DOJ orders indictment of Rappler Inc., Ressa and former reporter for cyberlibel

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The Department of Justice has ordered the indictment of Rappler Inc.’s executive editor Maria Ressa and two others for cyberlibel in connection with an article that alleged then-Chief Justice Renato Corona, during his impeachment trial, had been using a sport utility vehicle lent to him

In a 7-page resolution dated Jan. 10 but received only by parties on Feb. 4, the DOJ ordered for Rappler Inc. and its former reporter Reynaldo Santos to also be indicted for the article published on May 29, 2012, and edited on Feb. 19, 2014.

The DOJ panel–composed of Senior Assistant State Prosecutor Edwin Dayog and Assistant Prosecutors Florencio Dela Cruz Jr. and Jeannette Dacpano—ordered the complaint against Rappler Inc.’s Manuel Ayala, Nico Jose Nolledo, Glenda Gloria, James Bitanga, Felicia Atienza, Dan Alber de Padua

The panel said that based on R.A. No. 3326, which governs the prescription of offenses punished by special laws, such as the cybercrime law, “the prescriptive period of the offense charged is 12 years..”

As for the argument the 2014 publication of the article was covered by a temporary restraining order issued by the Supreme Court on the cybercrime law also at that time, the panel said the TRO “does not render innocent the commission of the act complained of during the period of its effectivity” as it  “merely suspended the implementation” of the cybercrime law “for the duration” of the TRO.



While the panel agreed with Ressa and Santos that the May 29, 2012 publication of the article was not covered by the Cybercrime Act of 2012, or R.A. 10175, which was promulgated only in September of that year, it said “we cannot share the same view with respect to the 19 February 2014 publication” as the “republication of the article as may have been modified, or revised is a distinct and separate offense..”

“Under the ‘multiple publication rule,’ a single defamatory statement, if published several times, gives rise to as many offenses as there are publications,” the panel explained, citing Soriano v. Intermediate Appellate Court.

The panel also debunked the respondents’ argument that, assuming that the offense was committed, they could no longer be charged as more than a year has passed since the publication of the article.

According to the panel, since the crime was committed with the use of information and communication technologies, its penalty is raised to one degree higher than the penalty prescribed for libel, as specified in Section 6 of the Cybercrime Prevention Act.

The panel said “the class of absolutely privileged communications is narrow and is practically limited to legislative and judicial proceedings and other acts of state” including “communication made in the discharge of duty under express authority of law, or by or to heads of executive departments of the state, and military matters,” while qualifiedly privileged communication, based on the RPC, includes “a private communication made by any person to another in the performance of any legal moral or social duty; a fair and true report, made in good faith, without any comments or remarks, of any judicial, legislative or other official proceedings which are not of confidential nature, or of any statement, report, or speech delivered in said proceedings, or of any other act performed by public officers in the exercise of their functions.”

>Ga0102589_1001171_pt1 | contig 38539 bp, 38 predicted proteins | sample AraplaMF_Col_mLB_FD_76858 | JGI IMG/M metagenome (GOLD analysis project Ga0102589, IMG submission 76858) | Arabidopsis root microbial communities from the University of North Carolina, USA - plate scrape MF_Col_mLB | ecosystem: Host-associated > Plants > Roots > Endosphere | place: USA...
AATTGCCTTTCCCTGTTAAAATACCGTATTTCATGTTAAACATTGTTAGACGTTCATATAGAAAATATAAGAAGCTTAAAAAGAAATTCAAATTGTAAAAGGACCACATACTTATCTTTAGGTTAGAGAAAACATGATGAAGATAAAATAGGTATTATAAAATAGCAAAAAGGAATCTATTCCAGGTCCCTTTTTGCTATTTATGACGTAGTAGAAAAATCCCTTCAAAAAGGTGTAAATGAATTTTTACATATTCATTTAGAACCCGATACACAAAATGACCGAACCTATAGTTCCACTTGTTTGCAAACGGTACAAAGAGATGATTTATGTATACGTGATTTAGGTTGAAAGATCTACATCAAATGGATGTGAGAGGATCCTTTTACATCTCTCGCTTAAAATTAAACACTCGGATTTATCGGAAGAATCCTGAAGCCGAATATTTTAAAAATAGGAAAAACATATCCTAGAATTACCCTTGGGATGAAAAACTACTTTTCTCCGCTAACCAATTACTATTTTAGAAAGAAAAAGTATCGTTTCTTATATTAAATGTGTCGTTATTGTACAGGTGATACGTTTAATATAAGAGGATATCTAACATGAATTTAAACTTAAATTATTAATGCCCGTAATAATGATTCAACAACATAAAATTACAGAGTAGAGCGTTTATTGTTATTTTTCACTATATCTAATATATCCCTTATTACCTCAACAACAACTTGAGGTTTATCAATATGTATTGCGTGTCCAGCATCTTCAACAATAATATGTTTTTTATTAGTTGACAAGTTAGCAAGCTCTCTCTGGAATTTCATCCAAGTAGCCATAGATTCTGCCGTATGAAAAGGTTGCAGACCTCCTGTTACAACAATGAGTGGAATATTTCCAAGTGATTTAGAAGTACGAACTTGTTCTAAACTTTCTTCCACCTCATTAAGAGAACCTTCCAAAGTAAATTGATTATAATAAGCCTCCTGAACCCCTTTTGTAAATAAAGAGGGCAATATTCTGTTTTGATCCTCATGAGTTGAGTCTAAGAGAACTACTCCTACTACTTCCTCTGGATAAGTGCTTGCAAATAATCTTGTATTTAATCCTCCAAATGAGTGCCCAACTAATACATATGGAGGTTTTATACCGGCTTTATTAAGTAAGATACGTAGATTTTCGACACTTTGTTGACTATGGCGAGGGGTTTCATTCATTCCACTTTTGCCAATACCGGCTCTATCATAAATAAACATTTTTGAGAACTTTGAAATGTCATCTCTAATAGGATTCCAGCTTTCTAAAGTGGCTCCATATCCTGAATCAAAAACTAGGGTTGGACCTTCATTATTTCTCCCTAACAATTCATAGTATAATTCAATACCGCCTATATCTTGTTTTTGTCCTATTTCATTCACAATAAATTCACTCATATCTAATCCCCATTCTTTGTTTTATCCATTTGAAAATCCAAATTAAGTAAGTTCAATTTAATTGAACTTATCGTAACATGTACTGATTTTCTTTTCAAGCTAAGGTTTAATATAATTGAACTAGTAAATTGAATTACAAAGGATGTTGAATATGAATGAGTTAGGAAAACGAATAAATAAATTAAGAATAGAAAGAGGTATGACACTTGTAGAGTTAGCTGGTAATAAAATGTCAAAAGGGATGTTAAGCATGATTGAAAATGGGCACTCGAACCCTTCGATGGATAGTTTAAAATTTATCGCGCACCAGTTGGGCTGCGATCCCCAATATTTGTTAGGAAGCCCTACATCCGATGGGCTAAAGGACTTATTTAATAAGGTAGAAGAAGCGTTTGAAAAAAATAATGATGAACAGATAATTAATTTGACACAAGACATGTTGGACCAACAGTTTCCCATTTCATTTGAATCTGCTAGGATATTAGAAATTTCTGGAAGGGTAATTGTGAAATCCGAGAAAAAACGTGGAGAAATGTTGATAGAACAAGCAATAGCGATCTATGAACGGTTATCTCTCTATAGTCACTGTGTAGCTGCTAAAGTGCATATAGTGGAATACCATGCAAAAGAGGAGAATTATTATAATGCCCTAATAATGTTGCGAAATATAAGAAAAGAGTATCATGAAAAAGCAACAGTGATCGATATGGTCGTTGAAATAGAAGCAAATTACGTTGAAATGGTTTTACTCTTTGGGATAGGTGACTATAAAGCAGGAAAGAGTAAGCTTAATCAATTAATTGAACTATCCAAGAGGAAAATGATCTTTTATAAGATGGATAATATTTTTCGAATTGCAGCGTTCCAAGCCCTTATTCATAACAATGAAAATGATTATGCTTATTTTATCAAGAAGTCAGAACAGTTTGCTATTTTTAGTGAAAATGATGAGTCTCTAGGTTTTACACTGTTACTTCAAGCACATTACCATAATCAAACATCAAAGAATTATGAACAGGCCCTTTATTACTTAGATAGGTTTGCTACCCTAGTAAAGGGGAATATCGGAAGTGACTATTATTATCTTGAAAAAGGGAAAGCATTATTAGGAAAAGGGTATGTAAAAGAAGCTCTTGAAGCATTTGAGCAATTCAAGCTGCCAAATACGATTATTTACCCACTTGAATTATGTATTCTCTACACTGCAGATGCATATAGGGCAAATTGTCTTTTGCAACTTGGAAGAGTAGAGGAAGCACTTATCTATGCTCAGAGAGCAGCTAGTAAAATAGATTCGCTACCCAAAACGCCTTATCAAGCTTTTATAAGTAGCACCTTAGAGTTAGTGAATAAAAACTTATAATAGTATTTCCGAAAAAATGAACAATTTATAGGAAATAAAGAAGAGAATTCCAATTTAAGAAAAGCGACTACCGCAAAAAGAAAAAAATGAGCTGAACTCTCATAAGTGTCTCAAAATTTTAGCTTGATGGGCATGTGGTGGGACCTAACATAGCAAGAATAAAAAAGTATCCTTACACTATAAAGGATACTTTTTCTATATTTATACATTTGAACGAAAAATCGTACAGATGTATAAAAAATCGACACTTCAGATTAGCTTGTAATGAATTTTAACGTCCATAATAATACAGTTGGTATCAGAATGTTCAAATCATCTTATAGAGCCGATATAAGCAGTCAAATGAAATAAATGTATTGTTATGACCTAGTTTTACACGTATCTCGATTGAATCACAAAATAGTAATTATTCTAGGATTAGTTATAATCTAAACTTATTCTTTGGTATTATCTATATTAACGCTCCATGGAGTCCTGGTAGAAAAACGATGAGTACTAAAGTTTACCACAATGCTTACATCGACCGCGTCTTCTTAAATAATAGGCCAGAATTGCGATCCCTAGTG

Also classified as “qualifiedly privileged communication” were “fair commentaries on matters of public interest..,” the panel said.

“Not being within the exceptions, the article complained of is presumed to be malicious,” the panel said.


and Jose Maria Hofilena dismissed as it said there was “no showing of their participation in the commission of the offense or supervision or control over respondent Santos.”

Elements of libel

In ordering the indictment of Ressa, Rappler Inc. and Santos, the panel concluded elements of libel were present in the article, which described Wilfredo Keng as a “controversial” businessman with “shady deals.”

The panel said the article was “clearly defamatory” as it “imputes to complainant Keng the commission of crimes.”

The panel also noted that under Article 354 of the Revised Penal Code, “every defamatory imputation is presumed to be malicious, even if it be true, if no good intention and justifiable motive for making it is shown.”

In this case, the panel said the article does not fall under the categories of “absolutely privileged communication” and “qualifiedly privileged communication,” which it said were exempt from “malice in law.”